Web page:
Categories

La Traviata ~ Washington National Opera ~ Kennedy Center

Jordan Wright
October 19, 2018 

Much excitement has been generated by the hiring of new General Director and leadership partner, Timothy O’Leary, to the Washington National Opera’s senior leadership.  O’Leary served for ten years as General Director for Opera Theater of Saint Louis producing innovative programs that attracted a new audience of millennials to opera.  Working in partnership with Artistic Director Francesca Zambello it promises to be a formidable collaboration.  So, it was great anticipation that I attended his first production of the 2018 – 2019 season.  It did not disappoint.

Jacqueline Echols as Violetta ~ Photo credit Scott Suchman

La traviata, Verdi’s classic grand opera of the young woman, Violetta, who finds love just as she has been diagnosed with a terminal illness, has been updated in a number of ways.  New cutting-edge, computer-controlled lighting now lends a more focused and instantaneous sense of place and mood with four fixed overhead spotlights - cyan, red, yellow and magenta – that dramatically highlight the performers.  It is the first time since the Ring cycle was presented here in 2016 that this lighting has been used in the Opera House.  For that production, ladders had to be used to mount the lights in the ceiling’s nether regions and then take them down at the end of the run.  Going forward, the lights will remain in place in the Opera House for all productions.

Violetta (soprano Jacqueline Echols) contemplates her fate in WNO's La Traviata 2018 ~ Photo credit Scott Suchman

Adding to the thrill, are Tony Award-winning designer, Jess Goldstein’s gorgeous costumes, especially her replication of the scandalous satin gown from John Singer Sargent’s painting of ‘Portrait of Madame X’ from the turn of the 20th century.  Lavish red gowns and formal evening wear with red satin-lined capes for the men in the second act’s masquerade ball are breathtaking.  To further amplify the experience, new sets by Peter J. Davison incorporate swiveling ‘periactoi’ columns creating a sense of lavish elegance in the belle époque party scenes.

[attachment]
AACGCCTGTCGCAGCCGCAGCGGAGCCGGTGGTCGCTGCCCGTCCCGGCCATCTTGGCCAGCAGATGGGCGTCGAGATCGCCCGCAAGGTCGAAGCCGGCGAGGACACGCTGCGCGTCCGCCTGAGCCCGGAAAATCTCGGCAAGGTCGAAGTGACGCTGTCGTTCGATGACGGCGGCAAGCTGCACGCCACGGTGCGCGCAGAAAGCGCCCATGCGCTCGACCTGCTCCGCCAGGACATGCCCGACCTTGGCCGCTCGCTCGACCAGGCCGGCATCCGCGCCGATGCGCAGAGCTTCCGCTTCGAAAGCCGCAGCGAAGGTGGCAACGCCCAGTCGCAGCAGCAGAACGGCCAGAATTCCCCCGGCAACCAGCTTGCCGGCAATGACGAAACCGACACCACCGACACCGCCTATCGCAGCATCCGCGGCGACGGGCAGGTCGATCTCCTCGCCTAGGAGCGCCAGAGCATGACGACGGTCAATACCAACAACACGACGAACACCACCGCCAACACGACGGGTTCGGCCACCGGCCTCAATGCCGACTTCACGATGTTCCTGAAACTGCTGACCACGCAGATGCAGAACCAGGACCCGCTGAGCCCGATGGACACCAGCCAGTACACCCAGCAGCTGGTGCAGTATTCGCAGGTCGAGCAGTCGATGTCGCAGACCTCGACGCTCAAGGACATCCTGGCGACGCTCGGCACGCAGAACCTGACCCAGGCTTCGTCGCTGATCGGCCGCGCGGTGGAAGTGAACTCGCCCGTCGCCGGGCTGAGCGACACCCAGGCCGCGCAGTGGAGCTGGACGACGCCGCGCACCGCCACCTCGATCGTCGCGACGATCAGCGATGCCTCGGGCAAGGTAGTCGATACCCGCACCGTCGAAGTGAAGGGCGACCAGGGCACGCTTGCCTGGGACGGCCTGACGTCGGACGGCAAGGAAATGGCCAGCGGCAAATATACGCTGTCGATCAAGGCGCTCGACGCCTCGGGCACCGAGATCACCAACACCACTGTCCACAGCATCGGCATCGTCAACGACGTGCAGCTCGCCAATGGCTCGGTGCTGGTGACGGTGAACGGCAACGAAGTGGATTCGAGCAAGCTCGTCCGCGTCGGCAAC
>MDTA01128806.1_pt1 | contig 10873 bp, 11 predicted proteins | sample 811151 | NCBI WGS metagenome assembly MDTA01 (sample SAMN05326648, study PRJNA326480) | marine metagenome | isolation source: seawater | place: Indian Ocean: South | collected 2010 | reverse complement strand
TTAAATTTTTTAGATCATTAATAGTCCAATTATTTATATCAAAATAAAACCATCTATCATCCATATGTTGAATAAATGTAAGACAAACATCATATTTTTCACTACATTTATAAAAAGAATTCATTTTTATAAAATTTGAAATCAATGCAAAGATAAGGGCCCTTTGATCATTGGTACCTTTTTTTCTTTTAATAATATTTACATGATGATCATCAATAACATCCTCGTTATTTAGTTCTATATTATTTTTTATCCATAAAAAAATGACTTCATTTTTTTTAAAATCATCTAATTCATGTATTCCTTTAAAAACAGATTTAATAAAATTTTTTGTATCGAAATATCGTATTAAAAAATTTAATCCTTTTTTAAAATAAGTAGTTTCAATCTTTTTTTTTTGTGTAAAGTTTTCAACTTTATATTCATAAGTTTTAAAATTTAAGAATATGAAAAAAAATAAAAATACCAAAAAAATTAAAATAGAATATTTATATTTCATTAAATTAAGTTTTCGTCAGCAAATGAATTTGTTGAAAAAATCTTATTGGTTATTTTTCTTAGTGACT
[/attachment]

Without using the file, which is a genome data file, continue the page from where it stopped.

Zampello has switched things up too, moving Violetta’s Act Three death bed scene to the opening scene in Act One.  Flashbacks inform the rest of the opera when Violetta suddenly sheds her hospital gown to reveal a fashionable gown and the scene is transformed into a banquet.  “Pleasure is my drug of choice!” the beautiful young woman declares in a quick scene change to a Parisian party filled with glamorous guests.

Giorgio Germont (baritone Michael Chioldi) watches as his son Alfredo (tenor Mario Chang) learns that his love has betrayed him in WNO's La traviata 2018 ~ Photo credit Scott Suchman.

Jacqueline Echols as Violetta is exceptional at the extremely difficult arias – holding the high notes while managing to soften their extensions and singing full tilt into the uppermost ranges.  Her supreme vocal talents are evenly matched with Mario Chang as Alfredo Germont her impassioned lover and Michael Chioldi as Georgio Germont, Alfredo’s manipulative dad.

Eye candy exceptionally performed.

With Deborah Nansteel as Flora Bervoix, Alexandria Shiner as Annina, Arnold Livingston Geis as Gastone, Michael Hewitt as Baron Douphol, Samuel Weiser as Marquis d’Obigny, Timothy J. Bruno as Doctor Grenvil, Aurelio Dominguez as Giuseppe, Rob McGinness as Messenger, Spencer Adamson as Flora’s Servant, the WNO Chorus, the WNO Dancers and the WNO Orchestra led by conductor Renato Palumbo.

Dancers and matadors enliven the party during WNO's La traviata 2018 ~ Photo credit Scott Suchman

Choreographed by Parker Esse with lighting design by Mark McCullough.  Music by Giuseppe Verdi, Libretto by Francesco Maria Piave.

Through October 21st at The Kennedy Center for the Performing Arts, 2700 F St., NW, Washington, DC.  For tickets and information for future shows call 202 467-4600 or visit www.Kennedy-Center.org.

Comments are closed.